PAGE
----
The key difference is, Zauner eventually came back around. She strove to be the best daughter possible because she truly, deeply loved her mom. Her first words as a baby had been umma and mom, calling for the same person twice. Toward the end, she wanted to hold onto every memento and memory. Me… perhaps, even as a baby, I was already set in my ways. My mother says I didn’t have a first word; I was silent for two years, and then my first sentence was, “I want to drink milk.” Recently, I reread the essay I’d written about my mother almost six years ago, “A Mother’s Love.” I think it’s still one of the best things I’ve ever written. And the relationship described therein hasn’t changed a bit.

There are some reviews online where readers said they loved Crying in H Mart because they, too, had lost a loved one to cancer. Zauner even mentions toward the end of the book that some people are fans of her music because they relate to losing their parents too soon. I am fortunate enough not to have experienced the death of a close family member yet. Although I certainly found the passages around the cancer and its aftermath to be heart-wrenching and beautifully written, I guess I can’t say I know exactly how it feels.

What I found the most rewarding about the book was simply getting to know Michelle. A creative, conflicted, well intentioned, lovely soul… who feels so strikingly familiar, whose writing style even feels like my own at times. I celebrate her successes out of solidarity, because I want people like us to succeed. A daughter overcoming challenges with her mother and fortifying their love. An Asian-American embracing her Asian-ness, and connecting to the culture through cooking. An Asian-American writer with a published book that is going to be made into a movie. A female Asian-American musician with over 1.5 million monthly listeners on Spotify (and a Grammy nomination!), who used to worry about the industry not having room for her or whether her parents would approve. An individual with mental health battles and tremendous loss finding love and meaningful relationships.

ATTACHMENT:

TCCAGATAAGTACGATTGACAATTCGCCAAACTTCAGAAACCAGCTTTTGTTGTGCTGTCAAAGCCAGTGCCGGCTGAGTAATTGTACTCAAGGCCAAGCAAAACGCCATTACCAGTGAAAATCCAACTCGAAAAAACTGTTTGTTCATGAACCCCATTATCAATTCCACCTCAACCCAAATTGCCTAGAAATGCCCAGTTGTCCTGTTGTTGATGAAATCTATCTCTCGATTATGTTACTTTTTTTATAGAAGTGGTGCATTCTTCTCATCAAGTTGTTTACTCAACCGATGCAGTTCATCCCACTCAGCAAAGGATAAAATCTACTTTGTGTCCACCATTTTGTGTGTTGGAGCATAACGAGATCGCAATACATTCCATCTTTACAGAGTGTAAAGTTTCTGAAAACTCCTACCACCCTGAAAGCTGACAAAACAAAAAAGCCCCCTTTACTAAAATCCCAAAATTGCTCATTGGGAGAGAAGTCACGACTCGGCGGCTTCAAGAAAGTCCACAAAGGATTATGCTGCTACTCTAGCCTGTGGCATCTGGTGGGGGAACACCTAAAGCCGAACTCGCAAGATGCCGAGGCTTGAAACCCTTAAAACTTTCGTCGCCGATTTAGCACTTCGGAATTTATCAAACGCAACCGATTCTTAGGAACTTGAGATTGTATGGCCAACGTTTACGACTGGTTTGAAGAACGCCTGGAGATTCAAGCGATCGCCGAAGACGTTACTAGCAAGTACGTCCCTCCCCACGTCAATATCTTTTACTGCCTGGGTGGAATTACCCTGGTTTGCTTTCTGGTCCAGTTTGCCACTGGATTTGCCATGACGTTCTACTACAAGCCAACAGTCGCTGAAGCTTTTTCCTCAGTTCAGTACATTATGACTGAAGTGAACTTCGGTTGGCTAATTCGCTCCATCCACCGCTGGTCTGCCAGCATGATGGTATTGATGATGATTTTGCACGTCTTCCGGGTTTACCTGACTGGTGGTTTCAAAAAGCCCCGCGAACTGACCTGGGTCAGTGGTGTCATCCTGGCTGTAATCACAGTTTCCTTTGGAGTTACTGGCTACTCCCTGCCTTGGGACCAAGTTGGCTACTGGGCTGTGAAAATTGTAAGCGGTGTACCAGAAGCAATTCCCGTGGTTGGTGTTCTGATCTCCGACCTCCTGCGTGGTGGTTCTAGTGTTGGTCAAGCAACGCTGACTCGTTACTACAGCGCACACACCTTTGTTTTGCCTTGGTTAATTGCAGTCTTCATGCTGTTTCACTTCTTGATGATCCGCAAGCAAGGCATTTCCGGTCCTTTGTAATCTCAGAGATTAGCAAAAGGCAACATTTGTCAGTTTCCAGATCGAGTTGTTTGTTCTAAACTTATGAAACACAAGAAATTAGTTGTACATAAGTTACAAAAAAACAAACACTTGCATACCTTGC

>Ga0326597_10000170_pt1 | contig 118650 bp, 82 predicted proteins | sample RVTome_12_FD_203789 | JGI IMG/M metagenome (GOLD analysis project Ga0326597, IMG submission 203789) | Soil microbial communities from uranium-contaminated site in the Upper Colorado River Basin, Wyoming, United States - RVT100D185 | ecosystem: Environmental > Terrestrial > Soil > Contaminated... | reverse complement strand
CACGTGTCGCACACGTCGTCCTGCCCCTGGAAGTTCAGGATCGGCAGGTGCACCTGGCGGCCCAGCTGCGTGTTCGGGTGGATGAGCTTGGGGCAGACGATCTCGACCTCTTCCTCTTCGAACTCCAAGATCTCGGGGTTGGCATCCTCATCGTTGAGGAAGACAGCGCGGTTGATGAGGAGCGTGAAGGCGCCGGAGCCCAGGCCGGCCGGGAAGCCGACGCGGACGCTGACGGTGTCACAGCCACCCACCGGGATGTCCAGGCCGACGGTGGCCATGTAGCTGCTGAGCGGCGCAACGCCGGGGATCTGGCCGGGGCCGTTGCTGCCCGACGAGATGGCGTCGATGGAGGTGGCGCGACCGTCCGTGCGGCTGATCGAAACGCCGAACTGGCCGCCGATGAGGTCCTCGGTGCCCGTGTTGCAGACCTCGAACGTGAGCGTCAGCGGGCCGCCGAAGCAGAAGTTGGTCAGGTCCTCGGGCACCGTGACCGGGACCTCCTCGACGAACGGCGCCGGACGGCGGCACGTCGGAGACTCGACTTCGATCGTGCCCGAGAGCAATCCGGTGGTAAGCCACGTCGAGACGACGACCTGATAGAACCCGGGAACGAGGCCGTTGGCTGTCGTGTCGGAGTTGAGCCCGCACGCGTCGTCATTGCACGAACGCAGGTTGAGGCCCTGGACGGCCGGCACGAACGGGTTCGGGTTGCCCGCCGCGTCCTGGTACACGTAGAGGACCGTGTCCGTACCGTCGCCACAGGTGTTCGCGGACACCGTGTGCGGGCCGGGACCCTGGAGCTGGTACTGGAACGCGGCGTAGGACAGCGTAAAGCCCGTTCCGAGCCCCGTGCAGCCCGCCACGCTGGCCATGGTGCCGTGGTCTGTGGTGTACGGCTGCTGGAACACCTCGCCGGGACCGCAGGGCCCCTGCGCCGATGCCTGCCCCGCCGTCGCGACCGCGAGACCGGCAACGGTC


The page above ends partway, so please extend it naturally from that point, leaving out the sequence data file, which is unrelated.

I also loved exploring her relationship with her mom. When things were bad, they screamed at each other, said awful things, and even got into a physical fight. But when things were good, they were so good. They shared amazing foods, traveled, created these everlasting imprints, and made each other feel valued and beloved. Observing their time together, I felt rapport, wistfulness, despair, bitterness, amusement, bemusement, and envy.

Michelle Zauner’s struggles in the book were painfully real and human. So much of her memoir was vulnerable and profoundly relatable. I got to know her throughout her story, and now I could see us going for Korean food, wings and beer, or Taiwanese beef noodle soup together. There’s something special when the author of a book feels like a friend—right, Salinger?

After “closing” the book in the app, I feel inspired. My own feelings and ideas seem validated and worth sharing with the world someday. Zauner made me realize that I, too, was afraid there was no more room for a story like mine or a writer like me. If so much of her writing resonated with me and made me feel seen, then maybe I could do the same for someone else. And if she could love her mother so profoundly, flaws and language barrier and all, then maybe there is hope for me yet.